On February 23rd, I was a guest on the Stanford MedX Rare Disease panel. It was my first google hangout, and it was fun. Other than having a technical issue that prevented me from having a cool name listing like the other panelists, I thought it went well. Because i was under 18, they had my mom participate in the background.
We discussed what it is like to have a rare disease and the challenges with explaining it to others. We talked about the importance of research and connecting with other patients online. It was great to hear other share their stories. There were other patients, a caregiver, a doctor, and a journalist on there as well, and it seemed like we had some common stories to share.
There are over 6,000 rare diseases, and together they affect about 30 million people in the US. When you put them all together, they are not that uncommon, but each individual disease has less than 200,000 people with it in the US. That is the definition of a rare disease.
CureJM.org has a lot of information about my rare disease, Juvenile Dermatomyositis. If you are interested, check it out. The more people learn about rare diseases, the more we can have faster diagnoses and better treatments. Cure JM also has a patient community that is great at helping families get information they need.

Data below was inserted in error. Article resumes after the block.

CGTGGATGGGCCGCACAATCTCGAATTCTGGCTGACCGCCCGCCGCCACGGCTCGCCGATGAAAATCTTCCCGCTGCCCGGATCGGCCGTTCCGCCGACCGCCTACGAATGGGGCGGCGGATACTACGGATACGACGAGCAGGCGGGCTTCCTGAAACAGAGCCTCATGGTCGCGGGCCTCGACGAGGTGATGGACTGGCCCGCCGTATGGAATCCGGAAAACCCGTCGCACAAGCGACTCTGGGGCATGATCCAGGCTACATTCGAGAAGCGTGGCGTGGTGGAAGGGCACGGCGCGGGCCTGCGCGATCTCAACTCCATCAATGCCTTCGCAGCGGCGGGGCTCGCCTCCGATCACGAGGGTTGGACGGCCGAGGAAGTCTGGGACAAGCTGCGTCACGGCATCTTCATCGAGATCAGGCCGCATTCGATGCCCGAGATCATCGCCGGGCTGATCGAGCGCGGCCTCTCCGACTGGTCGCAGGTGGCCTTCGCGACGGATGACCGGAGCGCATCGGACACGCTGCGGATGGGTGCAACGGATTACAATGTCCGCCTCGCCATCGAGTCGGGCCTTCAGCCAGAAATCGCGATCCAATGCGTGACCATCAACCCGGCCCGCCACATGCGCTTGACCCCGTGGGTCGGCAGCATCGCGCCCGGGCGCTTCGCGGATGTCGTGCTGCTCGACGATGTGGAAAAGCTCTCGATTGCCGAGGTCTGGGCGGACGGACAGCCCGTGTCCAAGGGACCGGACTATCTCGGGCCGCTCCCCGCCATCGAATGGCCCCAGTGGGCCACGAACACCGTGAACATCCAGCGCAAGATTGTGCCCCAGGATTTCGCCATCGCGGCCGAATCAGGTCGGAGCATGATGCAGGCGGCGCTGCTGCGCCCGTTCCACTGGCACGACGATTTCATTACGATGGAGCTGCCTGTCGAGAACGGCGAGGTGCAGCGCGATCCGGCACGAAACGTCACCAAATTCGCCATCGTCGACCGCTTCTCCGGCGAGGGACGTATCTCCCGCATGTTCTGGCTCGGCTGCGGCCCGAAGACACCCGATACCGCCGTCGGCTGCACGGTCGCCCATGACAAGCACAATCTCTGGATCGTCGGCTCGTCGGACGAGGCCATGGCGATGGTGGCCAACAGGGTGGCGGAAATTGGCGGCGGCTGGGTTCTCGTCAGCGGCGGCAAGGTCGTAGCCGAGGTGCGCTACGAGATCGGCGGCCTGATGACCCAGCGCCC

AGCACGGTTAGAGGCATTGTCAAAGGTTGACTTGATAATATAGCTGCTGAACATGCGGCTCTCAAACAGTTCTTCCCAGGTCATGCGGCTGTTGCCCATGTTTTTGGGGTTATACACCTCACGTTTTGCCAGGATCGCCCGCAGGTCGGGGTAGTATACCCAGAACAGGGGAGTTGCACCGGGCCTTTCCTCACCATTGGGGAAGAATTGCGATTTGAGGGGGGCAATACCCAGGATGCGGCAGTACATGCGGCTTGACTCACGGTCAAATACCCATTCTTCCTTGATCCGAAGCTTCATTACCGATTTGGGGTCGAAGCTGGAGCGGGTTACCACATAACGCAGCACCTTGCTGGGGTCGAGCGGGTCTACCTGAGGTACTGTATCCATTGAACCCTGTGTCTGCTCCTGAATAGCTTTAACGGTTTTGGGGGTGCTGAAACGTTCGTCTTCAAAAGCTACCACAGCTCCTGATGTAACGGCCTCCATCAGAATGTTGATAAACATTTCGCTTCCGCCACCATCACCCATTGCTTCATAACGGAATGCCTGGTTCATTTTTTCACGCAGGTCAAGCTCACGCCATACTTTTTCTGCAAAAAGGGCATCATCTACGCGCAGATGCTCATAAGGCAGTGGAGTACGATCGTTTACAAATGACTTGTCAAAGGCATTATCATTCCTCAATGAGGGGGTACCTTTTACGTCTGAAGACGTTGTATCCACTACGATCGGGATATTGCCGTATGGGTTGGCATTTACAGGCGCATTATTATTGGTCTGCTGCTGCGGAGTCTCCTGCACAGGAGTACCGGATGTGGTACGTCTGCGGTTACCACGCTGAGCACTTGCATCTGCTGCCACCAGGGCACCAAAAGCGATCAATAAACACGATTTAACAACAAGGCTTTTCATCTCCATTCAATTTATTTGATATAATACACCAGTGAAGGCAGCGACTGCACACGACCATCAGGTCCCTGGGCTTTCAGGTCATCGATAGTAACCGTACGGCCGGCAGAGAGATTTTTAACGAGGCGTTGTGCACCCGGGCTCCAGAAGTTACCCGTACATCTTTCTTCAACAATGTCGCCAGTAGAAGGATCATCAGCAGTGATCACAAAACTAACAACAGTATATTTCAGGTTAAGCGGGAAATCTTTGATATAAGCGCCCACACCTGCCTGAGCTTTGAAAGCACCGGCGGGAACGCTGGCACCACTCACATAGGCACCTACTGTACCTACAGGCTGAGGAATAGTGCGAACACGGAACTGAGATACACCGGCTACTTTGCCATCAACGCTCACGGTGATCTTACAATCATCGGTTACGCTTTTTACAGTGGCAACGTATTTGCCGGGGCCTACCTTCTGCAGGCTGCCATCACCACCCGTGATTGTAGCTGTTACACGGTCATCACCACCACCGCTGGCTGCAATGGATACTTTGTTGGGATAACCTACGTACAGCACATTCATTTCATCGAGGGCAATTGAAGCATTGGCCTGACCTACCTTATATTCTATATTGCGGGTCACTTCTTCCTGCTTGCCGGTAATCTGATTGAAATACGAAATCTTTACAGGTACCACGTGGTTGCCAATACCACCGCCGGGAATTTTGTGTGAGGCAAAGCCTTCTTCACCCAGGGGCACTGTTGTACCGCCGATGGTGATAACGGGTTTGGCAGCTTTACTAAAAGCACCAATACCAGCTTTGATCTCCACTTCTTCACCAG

Another resource we discussed was butyoudontlooksick.com and the Spoon Theory. If you haven’t heard of it, it is a great explanation of what it is like to have a chronic disease that causes fatigue. Many people don’t understand what it is like to look well on the outside but to feel badly and suffer from fatigue.
Check out the video and let me know what you think!
A few weeks ago, just before I went into the hospital, my mom signed me up for a new pharmacy program. She was so excited when it came in, and I thought it was cool. The pharmacy coordinates all of the prescriptions and refills and mails them to me in bubble packs. So, all I have to do is punch out the back of the bubble at the right time to take my meds. It also has the date, time, and the each of my medications that are in the bubble labeled on the back. So it is also great for helping me remember if I already took the my daily medications.
Before this, my mom was always complaining about having to go to the pharmacy and how they never could get the meds to be filled at the same time. We were always rushing to get something filled right before I ran out. Also, my mom really started hating having to fill up each pillbox weekly. It also helped me remember if I had taken them, but over time the labels wore off and the containers didn’t have the days of the week. So, I got less concerned about which container I took the meds from and just took a morning or a night container. The bubble pack is great because it has the date like Tuesday, February 4 10 am. So far, i have taken all of my meds at the right day and time with this system when usually I missed at least one dose of something every week or two before.